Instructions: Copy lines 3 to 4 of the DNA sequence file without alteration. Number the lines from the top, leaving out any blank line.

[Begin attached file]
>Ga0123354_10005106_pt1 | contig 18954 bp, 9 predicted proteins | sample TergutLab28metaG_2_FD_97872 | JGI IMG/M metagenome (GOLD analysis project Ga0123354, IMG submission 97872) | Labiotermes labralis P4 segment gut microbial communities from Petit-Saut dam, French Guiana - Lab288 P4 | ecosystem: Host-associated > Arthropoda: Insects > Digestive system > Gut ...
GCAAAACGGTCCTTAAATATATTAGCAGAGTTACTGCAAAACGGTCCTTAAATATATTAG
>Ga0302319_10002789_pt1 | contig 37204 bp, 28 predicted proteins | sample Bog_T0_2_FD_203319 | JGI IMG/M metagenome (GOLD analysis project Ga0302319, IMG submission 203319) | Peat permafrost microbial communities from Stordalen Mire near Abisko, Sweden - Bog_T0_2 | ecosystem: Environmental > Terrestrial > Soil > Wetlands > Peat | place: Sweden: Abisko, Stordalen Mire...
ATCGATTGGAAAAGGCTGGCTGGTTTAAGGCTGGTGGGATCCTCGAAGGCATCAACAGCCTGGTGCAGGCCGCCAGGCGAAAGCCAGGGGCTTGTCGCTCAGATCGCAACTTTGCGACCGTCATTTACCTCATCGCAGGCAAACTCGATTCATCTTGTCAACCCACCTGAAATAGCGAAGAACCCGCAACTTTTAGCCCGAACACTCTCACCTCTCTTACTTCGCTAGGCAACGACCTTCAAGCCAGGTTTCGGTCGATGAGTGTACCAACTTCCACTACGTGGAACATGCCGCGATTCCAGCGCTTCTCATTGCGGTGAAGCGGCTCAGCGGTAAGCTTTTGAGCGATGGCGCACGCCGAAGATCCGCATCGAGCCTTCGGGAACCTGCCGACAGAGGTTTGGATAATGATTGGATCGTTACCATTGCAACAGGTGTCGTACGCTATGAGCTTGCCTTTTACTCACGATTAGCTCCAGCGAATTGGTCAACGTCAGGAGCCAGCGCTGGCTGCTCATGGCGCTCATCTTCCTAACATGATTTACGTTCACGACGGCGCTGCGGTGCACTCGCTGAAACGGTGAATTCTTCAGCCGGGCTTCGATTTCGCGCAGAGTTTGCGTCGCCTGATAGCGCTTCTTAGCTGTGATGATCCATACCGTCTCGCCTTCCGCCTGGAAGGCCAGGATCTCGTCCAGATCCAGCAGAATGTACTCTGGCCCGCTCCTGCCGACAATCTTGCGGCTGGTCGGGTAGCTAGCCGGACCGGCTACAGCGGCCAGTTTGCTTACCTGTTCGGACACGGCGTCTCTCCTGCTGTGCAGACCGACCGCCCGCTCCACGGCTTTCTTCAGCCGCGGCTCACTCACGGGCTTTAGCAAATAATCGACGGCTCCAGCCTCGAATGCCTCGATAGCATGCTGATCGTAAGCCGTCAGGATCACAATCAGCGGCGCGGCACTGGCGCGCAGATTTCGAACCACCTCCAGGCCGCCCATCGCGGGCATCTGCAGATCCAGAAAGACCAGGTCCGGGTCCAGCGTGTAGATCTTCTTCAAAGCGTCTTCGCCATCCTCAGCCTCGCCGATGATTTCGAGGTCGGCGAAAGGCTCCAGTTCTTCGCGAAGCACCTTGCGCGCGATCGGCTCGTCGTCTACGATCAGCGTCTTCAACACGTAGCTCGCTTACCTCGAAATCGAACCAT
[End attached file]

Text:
>Ga0302319_10002789_pt1 | contig 37204 bp, 28 predicted proteins | sample Bog_T0_2_FD_203319 | JGI IMG/M metagenome (GOLD analysis project Ga0302319, IMG submission 203319) | Peat permafrost microbial communities from Stordalen Mire near Abisko, Sweden - Bog_T0_2 | ecosystem: Environmental > Terrestrial > Soil > Wetlands > Peat | place: Sweden: Abisko, Stordalen Mire...
ATCGATTGGAAAAGGCTGGCTGGTTTAAGGCTGGTGGGATCCTCGAAGGCATCAACAGCCTGGTGCAGGCCGCCAGGCGAAAGCCAGGGGCTTGTCGCTCAGATCGCAACTTTGCGACCGTCATTTACCTCATCGCAGGCAAACTCGATTCATCTTGTCAACCCACCTGAAATAGCGAAGAACCCGCAACTTTTAGCCCGAACACTCTCACCTCTCTTACTTCGCTAGGCAACGACCTTCAAGCCAGGTTTCGGTCGATGAGTGTACCAACTTCCACTACGTGGAACATGCCGCGATTCCAGCGCTTCTCATTGCGGTGAAGCGGCTCAGCGGTAAGCTTTTGAGCGATGGCGCACGCCGAAGATCCGCATCGAGCCTTCGGGAACCTGCCGACAGAGGTTTGGATAATGATTGGATCGTTACCATTGCAACAGGTGTCGTACGCTATGAGCTTGCCTTTTACTCACGATTAGCTCCAGCGAATTGGTCAACGTCAGGAGCCAGCGCTGGCTGCTCATGGCGCTCATCTTCCTAACATGATTTACGTTCACGACGGCGCTGCGGTGCACTCGCTGAAACGGTGAATTCTTCAGCCGGGCTTCGATTTCGCGCAGAGTTTGCGTCGCCTGATAGCGCTTCTTAGCTGTGATGATCCATACCGTCTCGCCTTCCGCCTGGAAGGCCAGGATCTCGTCCAGATCCAGCAGAATGTACTCTGGCCCGCTCCTGCCGACAATCTTGCGGCTGGTCGGGTAGCTAGCCGGACCGGCTACAGCGGCCAGTTTGCTTACCTGTTCGGACACGGCGTCTCTCCTGCTGTGCAGACCGACCGCCCGCTCCACGGCTTTCTTCAGCCGCGGCTCACTCACGGGCTTTAGCAAATAATCGACGGCTCCAGCCTCGAATGCCTCGATAGCATGCTGATCGTAAGCCGTCAGGATCACAATCAGCGGCGCGGCACTGGCGCGCAGATTTCGAACCACCTCCAGGCCGCCCATCGCGGGCATCTGCAGATCCAGAAAGACCAGGTCCGGGTCCAGCGTGTAGATCTTCTTCAAAGCGTCTTCGCCATCCTCAGCCTCGCCGATGATTTCGAGGTCGGCGAAAGGCTCCAGTTCTTCGCGAAGCACCTTGCGCGCGATCGGCTCGTCGTCTACGATCAGCGTCTTCAACACGTAGCTCGCTTACCTCGAAATCGAACCAT